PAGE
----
Gibbs Free Energy vs Helmholtz Free Energy
Some things happen spontaneously, others do not. The direction of change is determined by the distribution of energy. In spontaneous change, things tend to a state in which the energy is more chaotically dispersed. A change is spontaneous, if it leads to greater randomness and chaos in the universe as a whole. The degree of chaos, randomness, or dispersal of energy is measured by a state function called the entropy. The second law of thermodynamics is related to entropy, and it says, “the entropy of the universe increases in a spontaneous process.” Entropy is related to the amount of heat generated; that is the extent to which energy has been degraded. In fact, the amount of extra disorder caused by a given amount of heat q depends on the temperature. If it is already extremely hot, a bit of extra heat doesn’t create much more disorder, but if the temperature is extremely low, the same amount of heat will cause a dramatic increase in disorder. Therefore, it is more appropriate to write, ds=dq/T.
To analyze the direction of change, we have to consider changes in both system and the surrounding. The following Clausius inequality shows what happens when heat energy is transferred between the system and the surrounding. (Consider the system is in thermal equilibrium with the surrounding at temperature T)
dS – (dq/T) ≥ 0………………(1)
Helmholtz free energy
If the heating is done at constant volume, we can write the above equation (1) as follows. This equation expresses the criterion for a spontaneous reaction to take place in terms of state functions only.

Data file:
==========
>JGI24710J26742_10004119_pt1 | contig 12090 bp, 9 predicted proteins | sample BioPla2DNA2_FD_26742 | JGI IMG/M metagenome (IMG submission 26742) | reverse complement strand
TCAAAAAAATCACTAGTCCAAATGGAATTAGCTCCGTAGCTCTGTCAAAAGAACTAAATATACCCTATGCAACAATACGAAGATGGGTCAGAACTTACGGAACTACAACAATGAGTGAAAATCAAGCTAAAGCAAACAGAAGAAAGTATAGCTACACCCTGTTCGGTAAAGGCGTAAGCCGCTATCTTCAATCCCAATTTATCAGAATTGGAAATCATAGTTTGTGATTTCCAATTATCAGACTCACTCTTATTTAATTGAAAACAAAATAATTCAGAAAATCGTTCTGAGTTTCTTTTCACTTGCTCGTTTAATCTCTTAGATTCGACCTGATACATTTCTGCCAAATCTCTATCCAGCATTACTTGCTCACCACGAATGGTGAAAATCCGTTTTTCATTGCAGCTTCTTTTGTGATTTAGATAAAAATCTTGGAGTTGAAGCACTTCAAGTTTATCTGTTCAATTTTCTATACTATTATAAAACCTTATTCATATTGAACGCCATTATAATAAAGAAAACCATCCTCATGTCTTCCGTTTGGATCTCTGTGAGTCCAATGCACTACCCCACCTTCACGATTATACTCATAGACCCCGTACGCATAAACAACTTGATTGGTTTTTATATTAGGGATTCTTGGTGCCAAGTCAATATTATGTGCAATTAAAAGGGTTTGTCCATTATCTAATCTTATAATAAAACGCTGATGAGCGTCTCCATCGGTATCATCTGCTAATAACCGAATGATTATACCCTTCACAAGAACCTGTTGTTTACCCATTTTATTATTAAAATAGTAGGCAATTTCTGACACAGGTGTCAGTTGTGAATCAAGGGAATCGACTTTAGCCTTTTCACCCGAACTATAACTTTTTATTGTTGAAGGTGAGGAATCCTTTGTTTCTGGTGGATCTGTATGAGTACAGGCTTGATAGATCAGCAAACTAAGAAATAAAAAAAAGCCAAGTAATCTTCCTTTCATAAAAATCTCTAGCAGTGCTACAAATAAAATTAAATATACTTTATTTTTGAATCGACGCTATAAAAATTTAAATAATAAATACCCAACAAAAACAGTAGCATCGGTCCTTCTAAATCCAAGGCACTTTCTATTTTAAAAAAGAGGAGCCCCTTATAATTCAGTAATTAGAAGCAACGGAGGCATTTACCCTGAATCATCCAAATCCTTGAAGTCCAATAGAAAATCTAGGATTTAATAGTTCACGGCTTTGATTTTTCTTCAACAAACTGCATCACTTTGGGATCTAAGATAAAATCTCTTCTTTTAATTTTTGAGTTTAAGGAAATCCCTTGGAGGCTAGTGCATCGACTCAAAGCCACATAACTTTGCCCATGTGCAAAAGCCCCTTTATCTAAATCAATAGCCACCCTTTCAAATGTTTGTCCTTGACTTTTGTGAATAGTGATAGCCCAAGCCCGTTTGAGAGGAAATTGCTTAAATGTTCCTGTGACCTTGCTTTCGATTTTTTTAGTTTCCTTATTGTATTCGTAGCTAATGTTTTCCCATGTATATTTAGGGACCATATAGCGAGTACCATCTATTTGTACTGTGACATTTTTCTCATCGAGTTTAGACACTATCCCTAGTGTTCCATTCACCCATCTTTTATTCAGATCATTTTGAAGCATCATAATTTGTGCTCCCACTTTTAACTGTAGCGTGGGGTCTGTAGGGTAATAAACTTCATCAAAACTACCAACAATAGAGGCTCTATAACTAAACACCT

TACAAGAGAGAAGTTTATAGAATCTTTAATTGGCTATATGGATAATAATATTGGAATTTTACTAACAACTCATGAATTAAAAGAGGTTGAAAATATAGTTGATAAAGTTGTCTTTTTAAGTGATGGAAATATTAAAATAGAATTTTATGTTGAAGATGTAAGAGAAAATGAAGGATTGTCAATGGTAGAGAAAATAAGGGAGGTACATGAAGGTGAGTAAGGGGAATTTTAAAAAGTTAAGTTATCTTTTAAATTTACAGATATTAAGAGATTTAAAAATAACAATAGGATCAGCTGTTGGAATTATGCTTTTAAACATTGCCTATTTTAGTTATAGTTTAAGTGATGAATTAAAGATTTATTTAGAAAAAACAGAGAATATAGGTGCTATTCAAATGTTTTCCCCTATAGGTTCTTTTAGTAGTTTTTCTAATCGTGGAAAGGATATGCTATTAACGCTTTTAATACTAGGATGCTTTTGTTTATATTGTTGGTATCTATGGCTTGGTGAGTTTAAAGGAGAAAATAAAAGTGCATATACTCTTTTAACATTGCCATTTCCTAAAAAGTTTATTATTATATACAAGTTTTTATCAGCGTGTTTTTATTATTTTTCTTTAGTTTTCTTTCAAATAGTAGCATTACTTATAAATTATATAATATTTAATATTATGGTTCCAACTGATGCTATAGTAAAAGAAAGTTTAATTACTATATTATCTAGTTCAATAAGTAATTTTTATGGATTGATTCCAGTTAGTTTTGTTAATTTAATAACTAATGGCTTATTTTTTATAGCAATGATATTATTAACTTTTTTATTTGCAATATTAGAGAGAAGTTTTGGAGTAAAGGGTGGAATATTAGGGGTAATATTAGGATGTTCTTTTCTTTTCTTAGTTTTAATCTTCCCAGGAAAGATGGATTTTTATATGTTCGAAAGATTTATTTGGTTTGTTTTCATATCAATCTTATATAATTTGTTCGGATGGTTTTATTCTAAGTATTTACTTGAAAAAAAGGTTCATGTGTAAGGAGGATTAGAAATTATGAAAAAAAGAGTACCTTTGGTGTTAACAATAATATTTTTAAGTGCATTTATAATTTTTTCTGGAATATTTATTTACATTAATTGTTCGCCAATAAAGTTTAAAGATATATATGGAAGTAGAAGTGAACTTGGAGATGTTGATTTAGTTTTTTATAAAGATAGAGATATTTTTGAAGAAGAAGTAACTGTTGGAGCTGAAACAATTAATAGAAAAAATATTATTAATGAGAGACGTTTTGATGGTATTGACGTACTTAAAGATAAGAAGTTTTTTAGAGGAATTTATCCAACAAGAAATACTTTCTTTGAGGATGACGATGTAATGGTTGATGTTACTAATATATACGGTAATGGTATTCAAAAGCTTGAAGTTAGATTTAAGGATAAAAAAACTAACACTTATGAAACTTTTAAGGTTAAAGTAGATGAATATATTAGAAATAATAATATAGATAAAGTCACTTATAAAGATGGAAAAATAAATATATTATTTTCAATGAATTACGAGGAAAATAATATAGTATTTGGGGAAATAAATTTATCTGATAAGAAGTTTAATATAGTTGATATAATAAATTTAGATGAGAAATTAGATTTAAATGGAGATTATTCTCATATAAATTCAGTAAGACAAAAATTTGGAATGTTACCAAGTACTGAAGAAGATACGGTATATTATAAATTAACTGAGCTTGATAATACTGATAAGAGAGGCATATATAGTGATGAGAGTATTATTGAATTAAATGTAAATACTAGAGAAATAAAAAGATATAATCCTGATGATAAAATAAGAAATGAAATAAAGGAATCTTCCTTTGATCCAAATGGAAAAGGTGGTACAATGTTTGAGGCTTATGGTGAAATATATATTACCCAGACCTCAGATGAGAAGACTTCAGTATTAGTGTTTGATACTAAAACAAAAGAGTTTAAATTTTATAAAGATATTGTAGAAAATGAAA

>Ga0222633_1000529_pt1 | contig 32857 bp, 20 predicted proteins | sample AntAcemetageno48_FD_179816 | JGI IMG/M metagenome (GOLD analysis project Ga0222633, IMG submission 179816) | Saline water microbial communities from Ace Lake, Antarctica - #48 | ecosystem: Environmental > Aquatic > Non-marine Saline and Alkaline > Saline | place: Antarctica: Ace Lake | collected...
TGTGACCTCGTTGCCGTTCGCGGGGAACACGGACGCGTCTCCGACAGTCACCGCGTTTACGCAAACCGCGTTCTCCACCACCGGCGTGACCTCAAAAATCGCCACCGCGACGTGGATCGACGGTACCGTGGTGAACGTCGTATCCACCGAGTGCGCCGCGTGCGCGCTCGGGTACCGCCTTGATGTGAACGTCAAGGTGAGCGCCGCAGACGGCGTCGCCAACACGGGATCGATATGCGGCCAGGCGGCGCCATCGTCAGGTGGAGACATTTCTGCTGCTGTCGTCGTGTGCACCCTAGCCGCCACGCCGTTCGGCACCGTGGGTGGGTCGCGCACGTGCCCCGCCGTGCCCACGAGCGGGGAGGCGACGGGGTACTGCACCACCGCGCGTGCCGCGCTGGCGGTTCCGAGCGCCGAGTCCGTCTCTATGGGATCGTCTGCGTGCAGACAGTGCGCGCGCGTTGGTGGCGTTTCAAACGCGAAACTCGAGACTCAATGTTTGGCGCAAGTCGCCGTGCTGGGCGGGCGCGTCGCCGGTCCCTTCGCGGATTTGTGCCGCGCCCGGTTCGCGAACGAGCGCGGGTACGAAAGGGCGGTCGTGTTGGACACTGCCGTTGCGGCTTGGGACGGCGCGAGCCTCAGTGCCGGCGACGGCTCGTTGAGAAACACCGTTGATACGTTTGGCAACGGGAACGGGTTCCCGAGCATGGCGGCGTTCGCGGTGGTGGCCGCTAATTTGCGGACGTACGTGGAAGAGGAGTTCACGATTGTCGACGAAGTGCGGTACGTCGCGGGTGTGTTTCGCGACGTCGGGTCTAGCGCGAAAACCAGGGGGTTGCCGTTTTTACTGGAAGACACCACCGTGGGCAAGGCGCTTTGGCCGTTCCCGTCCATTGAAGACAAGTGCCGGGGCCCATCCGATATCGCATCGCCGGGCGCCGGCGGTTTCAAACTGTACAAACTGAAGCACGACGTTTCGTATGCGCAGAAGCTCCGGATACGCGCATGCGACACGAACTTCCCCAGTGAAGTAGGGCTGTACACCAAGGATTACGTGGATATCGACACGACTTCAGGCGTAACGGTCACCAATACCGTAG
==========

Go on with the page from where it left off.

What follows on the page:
dS – (dU/T) ≥ 0
The equation can be rearranged to get the following equation.
TdS ≥ dU (equation 2); therefore, it can be written as dU – TdS ≤ 0
The above expression can be simplified by the use of the term Helmholtz energy ‘A’, which can be defined as,
A = U – TS
From the above equations, we can derive a criterion for a spontaneous reaction as dA≤0. This states that, a change in a system at constant temperature and volume is spontaneous, if dA≤0. So change is spontaneous when it is corresponding to a decrease in the Helmholtz energy. Therefore, these systems move in a spontaneous path, to give lower A value.
Gibbs free energy
We are interested in Gibbs free energy than the Helmholtz free energy in our laboratory chemistry. Gibbs free energy is related with the changes happening at constant pressure. When heat energy is transferred at constant pressure, there is only expansion work; therefore, we can modify and rewrite the equation (2) as follows.
TdS ≥ dH
This equation can be rearranged to give dH – TdS ≤ 0. With the term Gibbs free energy ‘G’, this equation can be written as,
G = H – TS
At constant temperature and pressure, chemical reactions are spontaneous in the direction of decreasing Gibbs free energy. Therefore, dG≤0.
What is the difference between Gibbs and Helmholtz free energy?
• Gibbs free energy is defined under constant pressure, and Helmholtz free energy is defined under constant volume.
• We are more interested at Gibbs free energy in laboratory level than the Helmholtz free energy, because they are occurring at constant pressure.
• At constant temperature and pressure, chemical reactions are spontaneous in the direction of decreasing Gibbs free energy. In contrast, at constant temperature and volume, reactions are spontaneous in the direction of decreasing Helmholtz free energy.
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